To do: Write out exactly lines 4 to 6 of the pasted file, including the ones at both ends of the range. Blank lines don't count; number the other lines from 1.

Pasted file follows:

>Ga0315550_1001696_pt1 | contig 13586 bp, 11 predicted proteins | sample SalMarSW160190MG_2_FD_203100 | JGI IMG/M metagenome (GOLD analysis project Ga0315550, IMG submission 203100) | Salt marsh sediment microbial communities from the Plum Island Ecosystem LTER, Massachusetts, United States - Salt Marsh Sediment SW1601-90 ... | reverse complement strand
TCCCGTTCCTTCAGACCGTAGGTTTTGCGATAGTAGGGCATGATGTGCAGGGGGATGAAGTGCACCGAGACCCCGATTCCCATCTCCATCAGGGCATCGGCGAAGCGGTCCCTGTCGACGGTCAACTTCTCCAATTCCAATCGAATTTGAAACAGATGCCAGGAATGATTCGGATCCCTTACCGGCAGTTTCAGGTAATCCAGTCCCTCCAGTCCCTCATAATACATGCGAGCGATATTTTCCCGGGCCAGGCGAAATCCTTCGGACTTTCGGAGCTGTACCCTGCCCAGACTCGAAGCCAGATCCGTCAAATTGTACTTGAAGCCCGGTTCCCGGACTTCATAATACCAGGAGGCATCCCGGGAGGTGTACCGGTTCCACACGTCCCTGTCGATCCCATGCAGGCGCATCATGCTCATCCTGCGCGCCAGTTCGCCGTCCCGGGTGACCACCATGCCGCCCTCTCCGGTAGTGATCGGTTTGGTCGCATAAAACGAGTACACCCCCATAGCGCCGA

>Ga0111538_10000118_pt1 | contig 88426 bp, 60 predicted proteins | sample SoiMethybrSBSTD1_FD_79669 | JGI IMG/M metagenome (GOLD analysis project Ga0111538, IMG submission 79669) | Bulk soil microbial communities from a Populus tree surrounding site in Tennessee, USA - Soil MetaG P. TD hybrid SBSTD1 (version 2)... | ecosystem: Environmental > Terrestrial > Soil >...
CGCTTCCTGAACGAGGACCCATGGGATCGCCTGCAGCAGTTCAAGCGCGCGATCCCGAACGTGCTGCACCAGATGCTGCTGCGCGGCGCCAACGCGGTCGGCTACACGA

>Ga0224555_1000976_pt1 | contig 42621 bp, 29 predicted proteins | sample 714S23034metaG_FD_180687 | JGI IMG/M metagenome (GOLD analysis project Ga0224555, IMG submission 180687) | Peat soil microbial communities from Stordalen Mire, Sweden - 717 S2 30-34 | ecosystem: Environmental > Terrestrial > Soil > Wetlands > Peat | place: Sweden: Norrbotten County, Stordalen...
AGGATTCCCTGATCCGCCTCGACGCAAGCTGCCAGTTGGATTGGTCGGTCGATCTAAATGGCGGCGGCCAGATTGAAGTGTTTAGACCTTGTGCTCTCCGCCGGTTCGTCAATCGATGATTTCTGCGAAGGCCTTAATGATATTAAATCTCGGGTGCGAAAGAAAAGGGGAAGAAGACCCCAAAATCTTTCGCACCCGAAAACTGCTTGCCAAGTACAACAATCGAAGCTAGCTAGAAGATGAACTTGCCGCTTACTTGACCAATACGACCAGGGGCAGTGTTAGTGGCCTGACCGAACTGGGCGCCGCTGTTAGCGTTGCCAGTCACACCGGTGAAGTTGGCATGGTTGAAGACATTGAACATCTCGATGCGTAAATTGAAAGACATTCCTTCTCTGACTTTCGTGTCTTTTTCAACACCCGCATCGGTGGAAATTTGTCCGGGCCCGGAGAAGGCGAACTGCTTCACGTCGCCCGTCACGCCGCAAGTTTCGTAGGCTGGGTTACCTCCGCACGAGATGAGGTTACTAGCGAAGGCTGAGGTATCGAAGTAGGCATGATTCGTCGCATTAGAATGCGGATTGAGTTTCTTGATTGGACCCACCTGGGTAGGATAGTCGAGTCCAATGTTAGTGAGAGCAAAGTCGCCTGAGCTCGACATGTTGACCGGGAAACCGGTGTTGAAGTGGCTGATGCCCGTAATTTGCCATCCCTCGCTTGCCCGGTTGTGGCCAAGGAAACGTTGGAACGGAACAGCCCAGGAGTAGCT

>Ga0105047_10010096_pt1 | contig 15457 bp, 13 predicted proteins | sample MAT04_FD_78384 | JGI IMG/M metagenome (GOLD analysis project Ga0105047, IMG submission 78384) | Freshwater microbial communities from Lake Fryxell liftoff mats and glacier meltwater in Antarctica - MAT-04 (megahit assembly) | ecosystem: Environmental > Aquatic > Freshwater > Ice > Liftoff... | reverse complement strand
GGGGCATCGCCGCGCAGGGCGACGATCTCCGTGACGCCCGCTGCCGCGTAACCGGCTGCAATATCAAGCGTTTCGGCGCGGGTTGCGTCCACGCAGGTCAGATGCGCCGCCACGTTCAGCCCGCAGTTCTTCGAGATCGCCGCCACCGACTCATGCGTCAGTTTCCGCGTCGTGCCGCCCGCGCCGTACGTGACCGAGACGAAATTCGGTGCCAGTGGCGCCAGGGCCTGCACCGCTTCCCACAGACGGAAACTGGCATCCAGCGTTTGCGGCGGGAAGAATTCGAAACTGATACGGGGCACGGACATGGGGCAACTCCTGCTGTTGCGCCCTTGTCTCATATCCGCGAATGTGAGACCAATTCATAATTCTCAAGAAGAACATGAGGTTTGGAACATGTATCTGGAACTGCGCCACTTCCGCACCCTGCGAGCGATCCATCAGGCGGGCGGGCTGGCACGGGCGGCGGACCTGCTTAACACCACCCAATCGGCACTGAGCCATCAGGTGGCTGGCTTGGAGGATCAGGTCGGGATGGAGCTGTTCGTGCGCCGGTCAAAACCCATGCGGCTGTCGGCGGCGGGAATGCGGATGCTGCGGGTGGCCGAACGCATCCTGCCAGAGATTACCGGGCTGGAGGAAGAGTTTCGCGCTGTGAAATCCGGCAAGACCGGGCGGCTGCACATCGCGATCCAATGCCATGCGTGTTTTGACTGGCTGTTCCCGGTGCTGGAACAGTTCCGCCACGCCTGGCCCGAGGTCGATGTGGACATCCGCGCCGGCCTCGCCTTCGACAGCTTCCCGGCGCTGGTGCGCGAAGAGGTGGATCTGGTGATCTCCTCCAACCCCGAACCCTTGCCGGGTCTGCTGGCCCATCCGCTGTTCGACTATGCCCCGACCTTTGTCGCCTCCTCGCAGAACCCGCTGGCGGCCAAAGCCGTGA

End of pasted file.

CGCTTCCTGAACGAGGACCCATGGGATCGCCTGCAGCAGTTCAAGCGCGCGATCCCGAACGTGCTGCACCAGATGCTGCTGCGCGGCGCCAACGCGGTCGGCTACACGA

>Ga0224555_1000976_pt1 | contig 42621 bp, 29 predicted proteins | sample 714S23034metaG_FD_180687 | JGI IMG/M metagenome (GOLD analysis project Ga0224555, IMG submission 180687) | Peat soil microbial communities from Stordalen Mire, Sweden - 717 S2 30-34 | ecosystem: Environmental > Terrestrial > Soil > Wetlands > Peat | place: Sweden: Norrbotten County, Stordalen...
AGGATTCCCTGATCCGCCTCGACGCAAGCTGCCAGTTGGATTGGTCGGTCGATCTAAATGGCGGCGGCCAGATTGAAGTGTTTAGACCTTGTGCTCTCCGCCGGTTCGTCAATCGATGATTTCTGCGAAGGCCTTAATGATATTAAATCTCGGGTGCGAAAGAAAAGGGGAAGAAGACCCCAAAATCTTTCGCACCCGAAAACTGCTTGCCAAGTACAACAATCGAAGCTAGCTAGAAGATGAACTTGCCGCTTACTTGACCAATACGACCAGGGGCAGTGTTAGTGGCCTGACCGAACTGGGCGCCGCTGTTAGCGTTGCCAGTCACACCGGTGAAGTTGGCATGGTTGAAGACATTGAACATCTCGATGCGTAAATTGAAAGACATTCCTTCTCTGACTTTCGTGTCTTTTTCAACACCCGCATCGGTGGAAATTTGTCCGGGCCCGGAGAAGGCGAACTGCTTCACGTCGCCCGTCACGCCGCAAGTTTCGTAGGCTGGGTTACCTCCGCACGAGATGAGGTTACTAGCGAAGGCTGAGGTATCGAAGTAGGCATGATTCGTCGCATTAGAATGCGGATTGAGTTTCTTGATTGGACCCACCTGGGTAGGATAGTCGAGTCCAATGTTAGTGAGAGCAAAGTCGCCTGAGCTCGACATGTTGACCGGGAAACCGGTGTTGAAGTGGCTGATGCCCGTAATTTGCCATCCCTCGCTTGCCCGGTTGTGGCCAAGGAAACGTTGGAACGGAACAGCCCAGGAGTAGCT